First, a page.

Don’t tell me you’ve never watched a TV series, where Special Agents identify the thief thanks to their new top algorithm just written 5 minutes ago by the geek?
I confess I did, and have to admit, it looks like a joke. But I recon there is some truth to it… So today we are going to explain how to identify a cryptohacker network.
Here is what a cryptohackers’ network looks like:
A cryptohacker is a criminal, robbing people after putting a virus on a victim’s personal (or a company) computer and blocks this computer by encrypting all the files.
The files become an hostage and a ransom is required to free the victim’s computer. The ransom is usually paid in bitcoins, due to the idea that Bitcoin is a totally anonymous platform.
Finding hackers is a data analytics subject we are working on. Bitcoin platforms have to deal with these kind of issues and we provide them Big Data expertise. These matters can be summed up as a transactional graph analytics issue. Since each node usually has around 500 transaction links to other nodes, we count in dozen millions nodes and very large data volumes. And the Ezako team loves Big Data!
The victim sometimes goes to the Police (before or after the ransom is paid) and Police Officers investigate the Bitcoin exchange platform that sent and received the money. These platforms easily cooperate since they have a huge incentive to make their business trusted: They are the bankers of the future and are willing to gain customer trust.
The Bitcoin platform has access to all transactions, including the fraudulent transaction.
There is a simple example:
In this case, customer 1 declares account 0 as a hacker he had to pay a ransom to. This transaction from 1 to 0 has the victim as input and the hacker as output. Analysing transactions from node 0, allows us to notice that 2 and 3 are also potential victims and 4 is probably also a hacker’s account. The hacker transfers the money from 0 to 4 to eliminate his footsteps.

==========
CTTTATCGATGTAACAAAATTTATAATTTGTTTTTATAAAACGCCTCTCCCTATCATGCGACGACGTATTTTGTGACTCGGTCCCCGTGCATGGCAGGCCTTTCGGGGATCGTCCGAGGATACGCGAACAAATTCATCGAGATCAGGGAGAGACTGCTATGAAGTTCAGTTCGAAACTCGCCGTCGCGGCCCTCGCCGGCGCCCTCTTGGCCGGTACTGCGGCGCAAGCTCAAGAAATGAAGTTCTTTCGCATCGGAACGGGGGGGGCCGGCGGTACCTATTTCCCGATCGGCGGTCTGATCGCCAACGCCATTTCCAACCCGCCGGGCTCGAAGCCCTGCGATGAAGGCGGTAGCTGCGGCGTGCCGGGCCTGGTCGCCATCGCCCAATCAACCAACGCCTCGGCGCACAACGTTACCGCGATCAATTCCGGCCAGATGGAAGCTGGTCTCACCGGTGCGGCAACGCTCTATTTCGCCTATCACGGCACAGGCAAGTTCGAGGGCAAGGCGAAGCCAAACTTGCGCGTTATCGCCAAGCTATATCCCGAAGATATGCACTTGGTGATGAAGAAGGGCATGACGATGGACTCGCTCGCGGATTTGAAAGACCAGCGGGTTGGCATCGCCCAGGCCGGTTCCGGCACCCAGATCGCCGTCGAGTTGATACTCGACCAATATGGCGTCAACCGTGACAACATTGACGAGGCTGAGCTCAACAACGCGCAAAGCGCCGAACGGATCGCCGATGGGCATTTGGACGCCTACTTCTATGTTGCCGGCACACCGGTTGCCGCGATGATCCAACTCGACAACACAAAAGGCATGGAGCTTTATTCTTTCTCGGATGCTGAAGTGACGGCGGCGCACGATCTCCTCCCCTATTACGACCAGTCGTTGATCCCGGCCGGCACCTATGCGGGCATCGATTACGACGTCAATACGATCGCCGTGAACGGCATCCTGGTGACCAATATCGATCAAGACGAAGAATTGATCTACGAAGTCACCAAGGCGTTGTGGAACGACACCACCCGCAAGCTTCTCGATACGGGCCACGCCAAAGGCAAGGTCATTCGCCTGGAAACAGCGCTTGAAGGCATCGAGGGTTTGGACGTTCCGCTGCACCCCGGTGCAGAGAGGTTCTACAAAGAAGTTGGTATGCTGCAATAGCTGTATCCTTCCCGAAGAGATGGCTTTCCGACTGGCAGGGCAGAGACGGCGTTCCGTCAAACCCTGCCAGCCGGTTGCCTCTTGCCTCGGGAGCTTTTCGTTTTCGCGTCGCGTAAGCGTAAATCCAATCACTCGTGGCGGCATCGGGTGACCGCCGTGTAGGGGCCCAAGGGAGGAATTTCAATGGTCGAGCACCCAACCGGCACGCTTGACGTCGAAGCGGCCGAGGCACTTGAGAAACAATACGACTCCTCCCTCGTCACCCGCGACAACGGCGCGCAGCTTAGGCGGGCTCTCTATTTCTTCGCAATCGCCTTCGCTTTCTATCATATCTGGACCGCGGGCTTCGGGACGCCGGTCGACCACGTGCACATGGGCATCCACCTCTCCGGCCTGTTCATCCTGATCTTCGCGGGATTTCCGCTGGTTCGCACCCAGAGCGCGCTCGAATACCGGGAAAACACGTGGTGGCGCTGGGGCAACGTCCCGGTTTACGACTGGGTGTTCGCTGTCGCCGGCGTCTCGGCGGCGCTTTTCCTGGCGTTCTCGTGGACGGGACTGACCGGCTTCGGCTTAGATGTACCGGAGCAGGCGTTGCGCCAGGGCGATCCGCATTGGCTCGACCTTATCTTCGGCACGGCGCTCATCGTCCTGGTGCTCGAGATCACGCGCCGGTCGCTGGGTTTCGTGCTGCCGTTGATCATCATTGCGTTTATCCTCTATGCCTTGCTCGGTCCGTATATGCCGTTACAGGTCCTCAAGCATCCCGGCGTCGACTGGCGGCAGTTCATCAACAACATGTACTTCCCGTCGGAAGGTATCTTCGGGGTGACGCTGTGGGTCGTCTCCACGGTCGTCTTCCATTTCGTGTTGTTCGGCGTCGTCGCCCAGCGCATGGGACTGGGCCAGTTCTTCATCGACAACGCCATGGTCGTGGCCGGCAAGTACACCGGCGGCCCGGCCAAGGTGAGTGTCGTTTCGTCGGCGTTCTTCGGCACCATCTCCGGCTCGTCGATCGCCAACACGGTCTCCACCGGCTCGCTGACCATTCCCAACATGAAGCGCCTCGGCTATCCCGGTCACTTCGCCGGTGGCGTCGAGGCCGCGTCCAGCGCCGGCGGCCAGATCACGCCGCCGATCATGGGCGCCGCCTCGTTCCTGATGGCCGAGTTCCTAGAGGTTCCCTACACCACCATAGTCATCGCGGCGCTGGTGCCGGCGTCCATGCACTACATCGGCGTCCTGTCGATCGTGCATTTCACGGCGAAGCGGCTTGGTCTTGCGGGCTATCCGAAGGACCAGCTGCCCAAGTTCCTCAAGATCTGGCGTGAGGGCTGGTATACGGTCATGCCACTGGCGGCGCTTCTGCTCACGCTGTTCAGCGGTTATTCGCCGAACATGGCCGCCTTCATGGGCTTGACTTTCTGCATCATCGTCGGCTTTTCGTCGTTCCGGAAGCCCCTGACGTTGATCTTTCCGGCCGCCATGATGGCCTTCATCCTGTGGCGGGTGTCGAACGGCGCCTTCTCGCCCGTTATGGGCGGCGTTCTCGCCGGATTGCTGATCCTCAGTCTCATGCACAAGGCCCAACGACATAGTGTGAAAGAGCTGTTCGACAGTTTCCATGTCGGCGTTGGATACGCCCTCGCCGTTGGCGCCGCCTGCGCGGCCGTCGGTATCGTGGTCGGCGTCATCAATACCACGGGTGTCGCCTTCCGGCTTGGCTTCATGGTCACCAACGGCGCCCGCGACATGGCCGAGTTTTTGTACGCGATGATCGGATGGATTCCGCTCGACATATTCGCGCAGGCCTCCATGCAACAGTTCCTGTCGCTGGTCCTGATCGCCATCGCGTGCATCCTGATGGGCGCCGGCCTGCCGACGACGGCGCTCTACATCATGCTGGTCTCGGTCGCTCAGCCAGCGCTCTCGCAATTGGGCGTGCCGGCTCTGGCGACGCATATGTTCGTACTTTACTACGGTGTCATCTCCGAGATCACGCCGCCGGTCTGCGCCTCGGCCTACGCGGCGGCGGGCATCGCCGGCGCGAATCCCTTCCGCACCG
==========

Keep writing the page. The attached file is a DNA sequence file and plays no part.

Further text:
But the reality is much more complex, since each hacker uses many Bitcoin addresses (equivalent to bank accounts) to be anonymous:
In this more evolved example, 1 is identified as a victim. It is already, much more complex to identify other potential victims and hackers. Nevertheless, we notice that all the money seems to converge to address 11. This is therefore probably a hub account to concentrate the ransom from a (group of) hacker.
I hope everything is clear and easy up to here? OK, then let’s move on to the real issue: To eliminate their footsteps, hackers mix their revenues using transactions with several input accounts and several output accounts (yes, you can do that with bitcoins), and this gets the fraudulent revenues diluted. This is a way to clean dirty money.
The main difference with the previous case is mostly on address 4, which seems to be the main hub of the money laundry machine, redistributing money to several nodes. It becomes really hard to tell the difference between a regular legal online shop and a hacker.
A first simple solution to identify main hackers’ accounts would be to count incoming transactions from victims to every account:
|Address||incoming transactions count|
We can then easily see which account should be under surveillance as a potential hacker or hacking hub. This first analysis provides an easy manner to identify potentially fraudulent accounts, concentrating money from numerous transactions from hackers. Therefore it simplifies the problem. With additional analysis work, we can identify an entire network of hackers accounts.
Now you can keep thinking about methods to identify criminals, like in TV series! And next time, we’ll explain money laundering strategies for Bitcoin and new ways to identify hackers!